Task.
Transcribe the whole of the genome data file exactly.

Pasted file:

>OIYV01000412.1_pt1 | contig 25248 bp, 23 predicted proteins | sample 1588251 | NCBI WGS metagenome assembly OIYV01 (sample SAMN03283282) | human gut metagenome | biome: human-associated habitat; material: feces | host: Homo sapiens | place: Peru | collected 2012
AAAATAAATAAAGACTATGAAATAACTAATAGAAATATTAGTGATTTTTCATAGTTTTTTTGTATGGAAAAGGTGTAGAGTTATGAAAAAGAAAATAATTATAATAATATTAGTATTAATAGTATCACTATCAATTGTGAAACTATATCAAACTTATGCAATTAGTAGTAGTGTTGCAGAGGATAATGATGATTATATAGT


>OIYV01000412.1_pt1 | contig 25248 bp, 23 predicted proteins | sample 1588251 | NCBI WGS metagenome assembly OIYV01 (sample SAMN03283282) | human gut metagenome | biome: human-associated habitat; material: feces | host: Homo sapiens | place: Peru | collected 2012
AAAATAAATAAAGACTATGAAATAACTAATAGAAATATTAGTGATTTTTCATAGTTTTTTTGTATGGAAAAGGTGTAGAGTTATGAAAAAGAAAATAATTATAATAATATTAGTATTAATAGTATCACTATCAATTGTGAAACTATATCAAACTTATGCAATTAGTAGTAGTGTTGCAGAGGATAATGATGATTATATAGT